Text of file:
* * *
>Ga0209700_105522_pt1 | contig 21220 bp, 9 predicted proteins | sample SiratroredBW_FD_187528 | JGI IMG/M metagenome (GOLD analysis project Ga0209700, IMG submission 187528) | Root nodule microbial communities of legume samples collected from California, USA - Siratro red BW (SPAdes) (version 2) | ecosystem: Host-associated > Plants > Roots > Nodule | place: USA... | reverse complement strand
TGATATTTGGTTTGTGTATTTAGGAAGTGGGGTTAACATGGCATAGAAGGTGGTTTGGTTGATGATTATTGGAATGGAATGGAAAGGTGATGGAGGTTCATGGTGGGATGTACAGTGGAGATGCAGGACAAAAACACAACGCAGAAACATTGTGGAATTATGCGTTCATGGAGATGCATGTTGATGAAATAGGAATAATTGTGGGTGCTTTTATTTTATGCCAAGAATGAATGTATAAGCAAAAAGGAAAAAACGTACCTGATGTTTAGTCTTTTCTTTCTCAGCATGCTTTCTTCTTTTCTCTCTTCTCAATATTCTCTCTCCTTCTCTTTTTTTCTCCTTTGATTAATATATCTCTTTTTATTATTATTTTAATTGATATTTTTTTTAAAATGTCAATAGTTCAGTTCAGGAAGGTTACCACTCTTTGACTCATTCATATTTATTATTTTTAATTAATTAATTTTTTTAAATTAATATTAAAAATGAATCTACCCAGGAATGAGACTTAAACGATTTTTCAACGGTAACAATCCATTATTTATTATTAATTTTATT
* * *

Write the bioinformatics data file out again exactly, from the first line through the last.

>Ga0209700_105522_pt1 | contig 21220 bp, 9 predicted proteins | sample SiratroredBW_FD_187528 | JGI IMG/M metagenome (GOLD analysis project Ga0209700, IMG submission 187528) | Root nodule microbial communities of legume samples collected from California, USA - Siratro red BW (SPAdes) (version 2) | ecosystem: Host-associated > Plants > Roots > Nodule | place: USA... | reverse complement strand
TGATATTTGGTTTGTGTATTTAGGAAGTGGGGTTAACATGGCATAGAAGGTGGTTTGGTTGATGATTATTGGAATGGAATGGAAAGGTGATGGAGGTTCATGGTGGGATGTACAGTGGAGATGCAGGACAAAAACACAACGCAGAAACATTGTGGAATTATGCGTTCATGGAGATGCATGTTGATGAAATAGGAATAATTGTGGGTGCTTTTATTTTATGCCAAGAATGAATGTATAAGCAAAAAGGAAAAAACGTACCTGATGTTTAGTCTTTTCTTTCTCAGCATGCTTTCTTCTTTTCTCTCTTCTCAATATTCTCTCTCCTTCTCTTTTTTTCTCCTTTGATTAATATATCTCTTTTTATTATTATTTTAATTGATATTTTTTTTAAAATGTCAATAGTTCAGTTCAGGAAGGTTACCACTCTTTGACTCATTCATATTTATTATTTTTAATTAATTAATTTTTTTAAATTAATATTAAAAATGAATCTACCCAGGAATGAGACTTAAACGATTTTTCAACGGTAACAATCCATTATTTATTATTAATTTTATT